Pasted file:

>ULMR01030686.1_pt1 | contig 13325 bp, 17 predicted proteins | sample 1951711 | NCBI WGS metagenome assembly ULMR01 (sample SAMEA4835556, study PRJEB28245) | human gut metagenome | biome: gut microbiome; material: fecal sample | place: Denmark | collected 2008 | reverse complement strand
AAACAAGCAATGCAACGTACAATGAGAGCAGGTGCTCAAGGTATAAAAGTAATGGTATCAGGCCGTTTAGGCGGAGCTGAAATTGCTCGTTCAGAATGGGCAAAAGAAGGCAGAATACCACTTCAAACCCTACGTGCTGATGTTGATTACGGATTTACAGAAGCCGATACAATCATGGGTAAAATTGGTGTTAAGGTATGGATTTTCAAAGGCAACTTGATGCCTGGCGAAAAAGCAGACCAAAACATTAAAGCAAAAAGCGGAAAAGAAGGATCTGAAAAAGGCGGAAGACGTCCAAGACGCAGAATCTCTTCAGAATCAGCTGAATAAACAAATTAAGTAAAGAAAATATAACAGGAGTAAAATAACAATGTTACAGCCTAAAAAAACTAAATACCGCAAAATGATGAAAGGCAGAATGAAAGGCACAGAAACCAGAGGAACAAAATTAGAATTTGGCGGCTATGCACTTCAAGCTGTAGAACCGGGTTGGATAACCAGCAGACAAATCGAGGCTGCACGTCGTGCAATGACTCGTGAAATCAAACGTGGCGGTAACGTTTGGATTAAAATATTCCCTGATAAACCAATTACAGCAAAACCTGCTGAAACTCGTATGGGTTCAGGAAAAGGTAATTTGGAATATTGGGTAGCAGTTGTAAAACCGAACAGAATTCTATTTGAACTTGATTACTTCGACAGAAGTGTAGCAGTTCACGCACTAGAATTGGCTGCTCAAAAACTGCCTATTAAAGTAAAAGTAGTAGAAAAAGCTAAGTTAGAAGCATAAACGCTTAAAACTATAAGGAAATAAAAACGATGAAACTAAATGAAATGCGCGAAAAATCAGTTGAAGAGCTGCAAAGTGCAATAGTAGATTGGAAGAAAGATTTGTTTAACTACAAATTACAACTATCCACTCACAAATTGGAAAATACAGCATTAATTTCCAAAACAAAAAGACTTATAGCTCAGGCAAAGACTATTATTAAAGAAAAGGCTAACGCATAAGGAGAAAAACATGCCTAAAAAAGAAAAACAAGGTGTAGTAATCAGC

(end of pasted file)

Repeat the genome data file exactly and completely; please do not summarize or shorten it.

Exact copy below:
>ULMR01030686.1_pt1 | contig 13325 bp, 17 predicted proteins | sample 1951711 | NCBI WGS metagenome assembly ULMR01 (sample SAMEA4835556, study PRJEB28245) | human gut metagenome | biome: gut microbiome; material: fecal sample | place: Denmark | collected 2008 | reverse complement strand
AAACAAGCAATGCAACGTACAATGAGAGCAGGTGCTCAAGGTATAAAAGTAATGGTATCAGGCCGTTTAGGCGGAGCTGAAATTGCTCGTTCAGAATGGGCAAAAGAAGGCAGAATACCACTTCAAACCCTACGTGCTGATGTTGATTACGGATTTACAGAAGCCGATACAATCATGGGTAAAATTGGTGTTAAGGTATGGATTTTCAAAGGCAACTTGATGCCTGGCGAAAAAGCAGACCAAAACATTAAAGCAAAAAGCGGAAAAGAAGGATCTGAAAAAGGCGGAAGACGTCCAAGACGCAGAATCTCTTCAGAATCAGCTGAATAAACAAATTAAGTAAAGAAAATATAACAGGAGTAAAATAACAATGTTACAGCCTAAAAAAACTAAATACCGCAAAATGATGAAAGGCAGAATGAAAGGCACAGAAACCAGAGGAACAAAATTAGAATTTGGCGGCTATGCACTTCAAGCTGTAGAACCGGGTTGGATAACCAGCAGACAAATCGAGGCTGCACGTCGTGCAATGACTCGTGAAATCAAACGTGGCGGTAACGTTTGGATTAAAATATTCCCTGATAAACCAATTACAGCAAAACCTGCTGAAACTCGTATGGGTTCAGGAAAAGGTAATTTGGAATATTGGGTAGCAGTTGTAAAACCGAACAGAATTCTATTTGAACTTGATTACTTCGACAGAAGTGTAGCAGTTCACGCACTAGAATTGGCTGCTCAAAAACTGCCTATTAAAGTAAAAGTAGTAGAAAAAGCTAAGTTAGAAGCATAAACGCTTAAAACTATAAGGAAATAAAAACGATGAAACTAAATGAAATGCGCGAAAAATCAGTTGAAGAGCTGCAAAGTGCAATAGTAGATTGGAAGAAAGATTTGTTTAACTACAAATTACAACTATCCACTCACAAATTGGAAAATACAGCATTAATTTCCAAAACAAAAAGACTTATAGCTCAGGCAAAGACTATTATTAAAGAAAAGGCTAACGCATAAGGAGAAAAACATGCCTAAAAAAGAAAAACAAGGTGTAGTAATCAGC